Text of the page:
Does "organic" matter?
This article is titled "Organic Meat and Milk Higher in Healthful Fatty Acids," and was found in the New York Times, February 16, 2016 by Kenneth Chang. This study was actually a statistically compiled meta-assessment based off of 196 different studies comparing organic to “traditionally raised” meat products. The study was conducted by the European Commission (the executive body of the European Union) and the Sheepdrove Trust (a British charity that supports organic farming research) costing about $600,000.
Omega-3 fatty acids are commonly found in fish and reduce the risk of heart disease.The study results show that organic meats contained 50% more omega-3 fatty acids than the traditionally raised alterative. The article states that it is hypothesized that the additional omega-3 fatty acids come from the food that the livestock eats. Organic livestock is grass fed and traditionally raised livestock is fed grains; grass is higher in omega-3 fatty acids than grains so the grass-fed livestock in turn is richer in omega-3s. “Lo and behold, we altered in some fundamental ways the nutrient intake of these animals and hence the nutrient composition of the products that we derive from those animals,” Dr. Benbrook, an organic industries consultant and author of these studies said. The article claims the jury is still out on whether or not organic milk is also higher in omega-3 fatty acids comparatively, but it hypothesized that it is in fact higher. The article concludes that eating organically raised meat along with organic milk could possibly provide all the omega-3 fatty acids that you would require daily, so you would not have to change your diet to fish.
Kenneth Chang, the author of this article, is a scientific reporter that was on track for his PhD in physics at the University of Chicago but then instead left after 7 years to attend the science-writing program at the University of California at Santa Cruz. He has been a writer for the New York Times for 16 years. The New York Times is a well-regarded newspaper, with top caliber writers and a renowned editorial staff. This is a great news source with information provided by a knowledgeable author.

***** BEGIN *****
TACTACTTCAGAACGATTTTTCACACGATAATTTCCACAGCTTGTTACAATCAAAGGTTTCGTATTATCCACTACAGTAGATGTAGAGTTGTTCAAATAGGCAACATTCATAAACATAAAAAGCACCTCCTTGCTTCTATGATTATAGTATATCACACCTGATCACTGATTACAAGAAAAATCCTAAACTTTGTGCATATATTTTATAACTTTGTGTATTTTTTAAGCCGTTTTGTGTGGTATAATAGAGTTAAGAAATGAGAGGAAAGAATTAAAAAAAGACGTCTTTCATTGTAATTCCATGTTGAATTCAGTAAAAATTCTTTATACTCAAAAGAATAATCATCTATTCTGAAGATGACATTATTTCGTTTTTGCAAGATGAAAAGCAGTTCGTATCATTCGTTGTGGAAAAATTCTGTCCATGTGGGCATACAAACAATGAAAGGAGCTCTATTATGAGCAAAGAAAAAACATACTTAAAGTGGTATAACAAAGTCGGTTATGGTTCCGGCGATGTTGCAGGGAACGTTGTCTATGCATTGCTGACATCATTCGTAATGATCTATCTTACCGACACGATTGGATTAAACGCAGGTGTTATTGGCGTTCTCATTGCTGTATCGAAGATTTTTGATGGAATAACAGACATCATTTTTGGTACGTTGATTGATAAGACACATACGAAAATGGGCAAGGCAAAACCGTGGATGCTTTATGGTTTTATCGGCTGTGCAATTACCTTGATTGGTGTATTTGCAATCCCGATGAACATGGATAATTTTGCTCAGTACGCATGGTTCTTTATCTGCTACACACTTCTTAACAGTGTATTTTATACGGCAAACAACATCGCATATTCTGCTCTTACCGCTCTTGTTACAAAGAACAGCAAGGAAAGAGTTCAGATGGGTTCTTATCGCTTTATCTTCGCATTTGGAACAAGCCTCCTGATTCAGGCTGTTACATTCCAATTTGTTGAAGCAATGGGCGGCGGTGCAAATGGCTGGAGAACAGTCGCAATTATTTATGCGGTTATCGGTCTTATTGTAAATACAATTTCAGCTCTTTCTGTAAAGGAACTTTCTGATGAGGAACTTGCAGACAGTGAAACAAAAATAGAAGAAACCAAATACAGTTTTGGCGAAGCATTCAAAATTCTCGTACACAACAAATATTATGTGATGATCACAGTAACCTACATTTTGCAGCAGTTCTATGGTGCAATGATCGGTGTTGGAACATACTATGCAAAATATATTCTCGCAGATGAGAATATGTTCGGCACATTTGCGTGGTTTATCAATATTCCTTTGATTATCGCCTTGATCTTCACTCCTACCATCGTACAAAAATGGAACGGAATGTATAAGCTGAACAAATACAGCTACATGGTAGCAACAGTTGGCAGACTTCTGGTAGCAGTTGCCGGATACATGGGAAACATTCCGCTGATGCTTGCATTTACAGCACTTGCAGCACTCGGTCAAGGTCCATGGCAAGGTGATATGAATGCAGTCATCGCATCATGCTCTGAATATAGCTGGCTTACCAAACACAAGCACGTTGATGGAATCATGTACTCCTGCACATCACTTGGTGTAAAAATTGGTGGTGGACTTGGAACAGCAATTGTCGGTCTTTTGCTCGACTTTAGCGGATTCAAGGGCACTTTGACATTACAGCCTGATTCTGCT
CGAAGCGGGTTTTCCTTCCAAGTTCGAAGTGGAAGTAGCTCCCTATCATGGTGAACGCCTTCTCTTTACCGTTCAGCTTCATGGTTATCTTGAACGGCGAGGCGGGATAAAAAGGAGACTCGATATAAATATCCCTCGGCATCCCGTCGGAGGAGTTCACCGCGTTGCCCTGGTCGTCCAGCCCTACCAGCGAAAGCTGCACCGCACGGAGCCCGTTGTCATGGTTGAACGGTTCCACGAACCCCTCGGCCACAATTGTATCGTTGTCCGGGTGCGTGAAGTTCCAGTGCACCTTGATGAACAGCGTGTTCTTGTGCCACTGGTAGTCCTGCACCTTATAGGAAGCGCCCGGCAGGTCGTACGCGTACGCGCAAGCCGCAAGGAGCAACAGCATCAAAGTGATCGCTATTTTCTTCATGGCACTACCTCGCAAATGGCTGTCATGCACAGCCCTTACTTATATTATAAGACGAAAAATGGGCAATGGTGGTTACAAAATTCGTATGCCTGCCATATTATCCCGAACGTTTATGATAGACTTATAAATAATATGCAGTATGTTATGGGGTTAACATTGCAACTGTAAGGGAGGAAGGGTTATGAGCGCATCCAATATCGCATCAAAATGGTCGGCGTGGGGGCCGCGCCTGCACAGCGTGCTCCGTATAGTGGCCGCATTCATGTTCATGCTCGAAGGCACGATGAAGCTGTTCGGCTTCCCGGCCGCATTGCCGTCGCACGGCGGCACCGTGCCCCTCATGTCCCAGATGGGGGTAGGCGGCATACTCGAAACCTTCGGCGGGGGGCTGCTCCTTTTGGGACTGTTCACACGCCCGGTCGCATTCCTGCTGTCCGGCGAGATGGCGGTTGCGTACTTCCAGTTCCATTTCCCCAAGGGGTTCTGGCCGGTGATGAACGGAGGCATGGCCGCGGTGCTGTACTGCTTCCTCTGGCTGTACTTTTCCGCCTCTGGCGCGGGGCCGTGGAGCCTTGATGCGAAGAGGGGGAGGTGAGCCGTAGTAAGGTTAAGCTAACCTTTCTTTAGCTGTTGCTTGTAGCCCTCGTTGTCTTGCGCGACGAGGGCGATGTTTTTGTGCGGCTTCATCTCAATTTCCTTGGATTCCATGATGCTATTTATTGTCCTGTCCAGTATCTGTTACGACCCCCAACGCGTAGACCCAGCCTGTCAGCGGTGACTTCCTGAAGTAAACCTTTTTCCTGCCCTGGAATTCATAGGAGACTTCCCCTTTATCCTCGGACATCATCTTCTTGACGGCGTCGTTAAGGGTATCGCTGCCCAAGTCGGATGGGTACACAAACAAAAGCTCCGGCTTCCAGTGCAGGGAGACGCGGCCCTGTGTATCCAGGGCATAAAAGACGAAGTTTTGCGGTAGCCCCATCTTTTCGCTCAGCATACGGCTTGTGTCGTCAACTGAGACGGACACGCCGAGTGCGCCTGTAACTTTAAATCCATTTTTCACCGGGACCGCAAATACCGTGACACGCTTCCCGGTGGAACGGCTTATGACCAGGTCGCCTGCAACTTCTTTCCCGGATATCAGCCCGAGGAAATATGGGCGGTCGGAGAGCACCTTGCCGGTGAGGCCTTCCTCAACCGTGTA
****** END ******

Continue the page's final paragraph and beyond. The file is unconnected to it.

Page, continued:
It is important to note that one of the main contributors to funding the research discussed in this article was a company that would benefit from the study's findings (the Sheepdrove Trust supporting organic farmers). Outside of the fact that these studies were done to show favorable results for organic foods, it appears that all of the arguments made are based in scientific fact. The main researcher even points out that the increase in omega-3 fatty acids is simply due to the increase of omega-3 fatty acids in the livestock’s diet (grass). The claims that organic meats are more nutritious can be based in fact.
The research does not scientifically claim anything about organic milk being any more or healthy than regular milk, as the study done has no conclusions on that. Therefore, the title of the article “organic meat and milk is higher in healthful fatty acids” is misleading because it is not proven anywhere that the organic milk will correlate with the organic meat in nutritional value. Rather, it is hypothesized that the milk will also contain more omega-3 fatty acids by the same logic that the meat has been shown to contain more omega-3 fatty acids (grass diet high in omega-3 fatty acids). If a person did not carefully read the article and note the misleading title, they could potentially have gathered some inaccurate data.